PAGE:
A GROUND-BREAKING careers project which aims to raise the aspirations of primary school pupils in the East Midlands has been praised by teachers for its inclusivity.
The Our Future primary project is designed to enhance social mobility, challenge gender stereotypes and expand opportunities for primary school children with a range of fun, hands-on activities delivered by experts at Learn By Design.
It has been specially adapted to make it suitable for everyone, as the Government announces much-welcomed changes following a review into support for children with special education needs or disabilities (SEND).
And pupils at a Nottinghamshire special school were among the first to try out the project, which saw them get hands-on with various activities including a wooden cow – nicknamed Buttercup – which pupils were able to ‘milk’.
Ruby, a pupil at St Clare’s School in Derby, took part in the Farm to Fork session, where she enjoyed ‘milking’ Buttercup the cow. Image: Penguin PR
The session was called ‘Farm to Fork’ and followed the process in the food chain from agriculture production to consumption – in this case, how the milk from a dairy cow in a field is turned into the cheese which ends up in our sandwiches.
Laura Whyatt, Deputy Head at Oak Field School, in Bilborough, said: “I have nothing but praise for the sessions which were delivered by Learn By Design. We have had wonderful feedback from children and teachers who were involved in the sessions.
“The workshop was practical, interactive and our children – who have a range of special educational needs – engaged with the activities, which were adapted to their needs.
“The ‘cow’ was a huge hit with the children. Careers schemes tend to be for those youngsters in secondary education, predominantly in mainstream schools, so this session was refreshing for its inclusivity.”
St Clare’s School, in Mickleover, Derby, have also taken part in the project.
Richard Jackson, assistant head teacher, said: “The sessions were delivered to pupils in Years 7, 8 and 9 – those between the ages of 11 and 14 – who are working at primary school level.
“I’ve received so much great feedback from pupils and staff. One of the classes built a huge tower using cardboard boxes; they were engaged throughout and Paige, Beth and Charlotte who delivered the sessions on behalf of Learn By Design, were brilliant.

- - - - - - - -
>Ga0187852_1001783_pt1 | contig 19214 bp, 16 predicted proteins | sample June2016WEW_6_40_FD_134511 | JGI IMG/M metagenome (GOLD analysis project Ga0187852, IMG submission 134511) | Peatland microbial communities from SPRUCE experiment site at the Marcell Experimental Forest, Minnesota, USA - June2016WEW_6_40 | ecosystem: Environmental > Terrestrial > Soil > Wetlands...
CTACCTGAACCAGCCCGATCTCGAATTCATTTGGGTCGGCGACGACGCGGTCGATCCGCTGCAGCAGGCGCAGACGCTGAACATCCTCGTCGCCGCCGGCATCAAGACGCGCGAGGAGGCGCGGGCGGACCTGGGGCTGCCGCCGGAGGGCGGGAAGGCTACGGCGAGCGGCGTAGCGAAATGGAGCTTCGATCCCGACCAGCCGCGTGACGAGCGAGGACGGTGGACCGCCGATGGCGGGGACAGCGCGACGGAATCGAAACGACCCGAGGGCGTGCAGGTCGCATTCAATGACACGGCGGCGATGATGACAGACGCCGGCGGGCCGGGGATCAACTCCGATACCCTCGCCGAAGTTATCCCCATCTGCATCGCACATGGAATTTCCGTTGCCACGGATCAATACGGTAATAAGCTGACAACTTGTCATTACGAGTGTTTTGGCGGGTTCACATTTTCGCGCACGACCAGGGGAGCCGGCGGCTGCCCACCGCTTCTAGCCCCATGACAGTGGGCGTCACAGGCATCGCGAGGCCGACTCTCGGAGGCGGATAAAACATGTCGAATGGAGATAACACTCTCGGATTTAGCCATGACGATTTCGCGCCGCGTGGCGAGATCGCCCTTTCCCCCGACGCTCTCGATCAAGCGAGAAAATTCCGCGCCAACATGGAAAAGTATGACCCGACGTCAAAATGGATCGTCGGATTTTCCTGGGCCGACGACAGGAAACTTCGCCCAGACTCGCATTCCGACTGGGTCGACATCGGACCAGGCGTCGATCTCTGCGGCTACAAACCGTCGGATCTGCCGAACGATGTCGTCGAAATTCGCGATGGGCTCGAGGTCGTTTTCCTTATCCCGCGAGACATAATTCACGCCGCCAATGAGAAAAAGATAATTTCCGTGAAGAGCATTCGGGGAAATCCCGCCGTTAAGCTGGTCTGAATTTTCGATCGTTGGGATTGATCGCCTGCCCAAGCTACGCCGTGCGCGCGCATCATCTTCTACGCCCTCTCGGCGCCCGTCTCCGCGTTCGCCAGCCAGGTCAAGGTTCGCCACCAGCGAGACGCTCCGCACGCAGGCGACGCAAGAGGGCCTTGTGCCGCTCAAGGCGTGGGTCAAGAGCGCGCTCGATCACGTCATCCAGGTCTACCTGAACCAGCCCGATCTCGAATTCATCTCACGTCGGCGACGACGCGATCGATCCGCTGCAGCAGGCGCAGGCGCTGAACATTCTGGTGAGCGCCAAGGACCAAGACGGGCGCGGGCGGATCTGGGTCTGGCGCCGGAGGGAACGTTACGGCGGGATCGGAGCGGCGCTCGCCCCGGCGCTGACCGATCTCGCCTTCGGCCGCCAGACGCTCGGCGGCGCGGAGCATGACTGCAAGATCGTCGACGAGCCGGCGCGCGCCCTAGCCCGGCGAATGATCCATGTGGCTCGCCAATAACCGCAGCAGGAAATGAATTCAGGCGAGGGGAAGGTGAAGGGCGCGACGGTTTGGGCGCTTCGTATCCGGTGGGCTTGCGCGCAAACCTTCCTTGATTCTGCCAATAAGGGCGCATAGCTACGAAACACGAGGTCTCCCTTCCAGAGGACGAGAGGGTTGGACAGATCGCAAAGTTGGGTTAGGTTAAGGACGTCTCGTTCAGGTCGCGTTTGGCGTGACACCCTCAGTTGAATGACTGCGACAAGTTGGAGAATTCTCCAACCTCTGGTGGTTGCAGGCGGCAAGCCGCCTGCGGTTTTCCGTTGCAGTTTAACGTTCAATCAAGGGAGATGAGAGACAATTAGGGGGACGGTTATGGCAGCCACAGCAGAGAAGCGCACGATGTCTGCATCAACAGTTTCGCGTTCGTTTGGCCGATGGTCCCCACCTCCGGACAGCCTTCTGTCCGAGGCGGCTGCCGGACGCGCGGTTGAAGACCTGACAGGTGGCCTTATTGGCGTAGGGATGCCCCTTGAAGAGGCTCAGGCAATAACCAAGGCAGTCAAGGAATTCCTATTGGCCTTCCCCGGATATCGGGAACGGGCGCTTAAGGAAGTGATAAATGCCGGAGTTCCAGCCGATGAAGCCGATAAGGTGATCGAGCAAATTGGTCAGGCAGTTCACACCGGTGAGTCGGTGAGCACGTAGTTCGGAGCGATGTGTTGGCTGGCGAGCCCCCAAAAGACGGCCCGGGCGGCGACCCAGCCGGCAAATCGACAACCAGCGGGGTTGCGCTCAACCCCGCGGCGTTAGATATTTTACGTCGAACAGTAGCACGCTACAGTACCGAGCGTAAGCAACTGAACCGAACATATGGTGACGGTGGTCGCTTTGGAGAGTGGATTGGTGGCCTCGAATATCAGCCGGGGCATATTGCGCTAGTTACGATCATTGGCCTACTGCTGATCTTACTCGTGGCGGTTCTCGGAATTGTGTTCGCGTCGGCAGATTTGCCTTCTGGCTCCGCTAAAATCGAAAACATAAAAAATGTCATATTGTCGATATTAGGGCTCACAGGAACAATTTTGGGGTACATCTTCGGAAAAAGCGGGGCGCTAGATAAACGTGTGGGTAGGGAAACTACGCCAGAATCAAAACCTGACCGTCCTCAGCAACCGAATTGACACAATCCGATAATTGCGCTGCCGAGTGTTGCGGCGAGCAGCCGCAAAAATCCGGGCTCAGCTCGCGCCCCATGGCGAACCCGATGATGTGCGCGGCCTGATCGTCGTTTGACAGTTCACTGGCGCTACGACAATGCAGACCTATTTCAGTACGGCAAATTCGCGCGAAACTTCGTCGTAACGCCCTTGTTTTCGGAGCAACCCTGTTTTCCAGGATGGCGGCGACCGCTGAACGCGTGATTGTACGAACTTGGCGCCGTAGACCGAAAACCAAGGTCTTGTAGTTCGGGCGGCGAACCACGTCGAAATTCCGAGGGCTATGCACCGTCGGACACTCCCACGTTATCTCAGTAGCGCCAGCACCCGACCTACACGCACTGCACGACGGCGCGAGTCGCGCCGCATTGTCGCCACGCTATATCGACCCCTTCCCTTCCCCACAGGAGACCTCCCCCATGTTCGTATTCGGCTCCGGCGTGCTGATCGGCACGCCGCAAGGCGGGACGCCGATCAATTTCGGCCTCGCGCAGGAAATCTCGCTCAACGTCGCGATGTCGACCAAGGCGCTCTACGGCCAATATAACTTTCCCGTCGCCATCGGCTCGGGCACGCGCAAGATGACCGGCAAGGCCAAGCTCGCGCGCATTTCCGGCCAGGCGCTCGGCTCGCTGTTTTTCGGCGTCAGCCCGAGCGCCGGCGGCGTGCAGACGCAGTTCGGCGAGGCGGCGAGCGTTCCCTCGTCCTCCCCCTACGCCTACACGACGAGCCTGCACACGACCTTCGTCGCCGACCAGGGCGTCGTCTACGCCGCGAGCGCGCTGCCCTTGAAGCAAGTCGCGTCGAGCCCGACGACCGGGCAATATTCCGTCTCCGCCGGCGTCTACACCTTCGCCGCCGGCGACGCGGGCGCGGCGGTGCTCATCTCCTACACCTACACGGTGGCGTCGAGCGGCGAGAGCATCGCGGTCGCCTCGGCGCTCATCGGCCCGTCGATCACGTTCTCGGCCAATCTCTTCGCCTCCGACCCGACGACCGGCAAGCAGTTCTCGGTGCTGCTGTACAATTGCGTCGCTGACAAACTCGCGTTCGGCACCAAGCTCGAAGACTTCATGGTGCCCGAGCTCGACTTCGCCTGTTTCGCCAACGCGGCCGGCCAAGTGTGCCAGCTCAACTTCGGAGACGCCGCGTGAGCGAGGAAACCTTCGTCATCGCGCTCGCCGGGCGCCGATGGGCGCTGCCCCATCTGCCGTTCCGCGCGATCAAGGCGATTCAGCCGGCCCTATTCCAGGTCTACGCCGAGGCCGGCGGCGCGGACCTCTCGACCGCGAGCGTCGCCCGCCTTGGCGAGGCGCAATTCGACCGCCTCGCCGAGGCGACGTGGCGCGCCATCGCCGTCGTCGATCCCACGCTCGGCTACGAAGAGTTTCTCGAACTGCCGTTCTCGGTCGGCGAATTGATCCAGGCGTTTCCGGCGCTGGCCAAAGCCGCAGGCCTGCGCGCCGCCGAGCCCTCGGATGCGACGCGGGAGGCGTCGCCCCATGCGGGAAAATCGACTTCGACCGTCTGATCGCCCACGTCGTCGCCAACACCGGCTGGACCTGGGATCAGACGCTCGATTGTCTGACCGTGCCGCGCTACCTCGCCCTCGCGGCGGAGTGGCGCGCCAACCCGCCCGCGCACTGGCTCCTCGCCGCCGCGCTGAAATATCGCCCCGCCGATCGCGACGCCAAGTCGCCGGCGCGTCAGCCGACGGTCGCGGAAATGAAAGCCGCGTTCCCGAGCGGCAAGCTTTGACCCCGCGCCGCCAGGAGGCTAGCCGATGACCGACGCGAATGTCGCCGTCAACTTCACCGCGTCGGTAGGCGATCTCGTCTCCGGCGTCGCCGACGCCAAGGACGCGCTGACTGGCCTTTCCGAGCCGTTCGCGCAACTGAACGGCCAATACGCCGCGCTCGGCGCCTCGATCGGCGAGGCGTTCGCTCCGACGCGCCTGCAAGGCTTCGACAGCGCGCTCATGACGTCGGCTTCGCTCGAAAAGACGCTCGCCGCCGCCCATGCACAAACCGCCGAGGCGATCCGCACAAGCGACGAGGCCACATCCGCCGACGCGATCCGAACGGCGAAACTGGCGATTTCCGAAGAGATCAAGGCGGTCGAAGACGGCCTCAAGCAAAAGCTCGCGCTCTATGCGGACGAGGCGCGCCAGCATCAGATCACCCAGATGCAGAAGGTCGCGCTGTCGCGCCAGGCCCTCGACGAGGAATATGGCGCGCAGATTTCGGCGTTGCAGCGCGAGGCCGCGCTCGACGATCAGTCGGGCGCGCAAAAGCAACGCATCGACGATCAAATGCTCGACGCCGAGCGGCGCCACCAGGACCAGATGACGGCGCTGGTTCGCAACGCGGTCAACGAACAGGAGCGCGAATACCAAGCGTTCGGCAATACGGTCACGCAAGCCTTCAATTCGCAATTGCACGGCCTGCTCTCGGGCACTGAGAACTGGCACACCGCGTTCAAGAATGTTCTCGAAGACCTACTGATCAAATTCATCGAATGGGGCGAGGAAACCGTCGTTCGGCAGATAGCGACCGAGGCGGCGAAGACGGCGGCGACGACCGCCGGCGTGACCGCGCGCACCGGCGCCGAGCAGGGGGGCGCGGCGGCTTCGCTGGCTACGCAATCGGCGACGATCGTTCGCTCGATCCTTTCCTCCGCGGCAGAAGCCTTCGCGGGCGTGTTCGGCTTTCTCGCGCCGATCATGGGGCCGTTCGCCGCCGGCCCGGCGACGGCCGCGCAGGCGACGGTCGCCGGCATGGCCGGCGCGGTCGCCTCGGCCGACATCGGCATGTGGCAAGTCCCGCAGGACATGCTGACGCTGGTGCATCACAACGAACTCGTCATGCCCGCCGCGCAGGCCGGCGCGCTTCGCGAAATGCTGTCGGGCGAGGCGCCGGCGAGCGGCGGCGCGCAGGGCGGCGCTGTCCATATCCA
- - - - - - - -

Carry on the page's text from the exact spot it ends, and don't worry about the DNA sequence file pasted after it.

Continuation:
“Beth and Paige both have a background in teaching and their expertise shone through during the sessions.”
For the past two years, the Our Future project – delivered by a consortium of experts including Learn By Design, a market-leading education outreach company, dmh associates, who are specialists in careers policy, research and practise, and national charity Education and Employers – has helped to broaden the horizons of primary school pupils.
And, after a successful pilot in Derby, it is now being rolled out across the East Midlands.
Last year, 1.4 million pupils in England were identified as having special education needs or disabilities. That figure has been growing since 2017.
Dr Deirdre Hughes, of dmh Associates, said: “It is vital to ameliorate restricted views of children and young people’s capabilities by broadening horizons and raising aspirations for pupils, especially for those with special educational needs and/or disabilities.
“A key point for consideration is whether career-related learning should be adapted or altered in SEND schools. Drawing on her extensive experience of working with, and creating frameworks for, SEN schools, expert Yolande Burgess, of London Councils, argued in a TeachFirst report (2019) that any framework or training programme should be designed in such a way that it should not need to be adapted for SEN schools.
“Put another way, she notes that if a career-related learning framework is sufficiently well designed, it should work for any child. She outlined that as the outcomes are sufficiently similar for children attending SEN and mainstream schools, namely that programmes should broaden aspirations and improve the skills needed for life and work, any careers framework should encompass all children, at all schools.”
Lauren Croll, of Learn by Design, said: “The idea of the Our Future sessions is to educate children about future career opportunities that they would never have even considered.
“We do that by having career volunteers visit schools and, for St Clares and the other SEND schools we are working with, we have adapted the sessions to make them suitable for everyone.”
It is hoped that the Our Future project, which has funding until August 2022, will leave a lasting legacy and that schools in the East Midlands will be able to call upon a ‘bank’ of resources and a database of volunteers.
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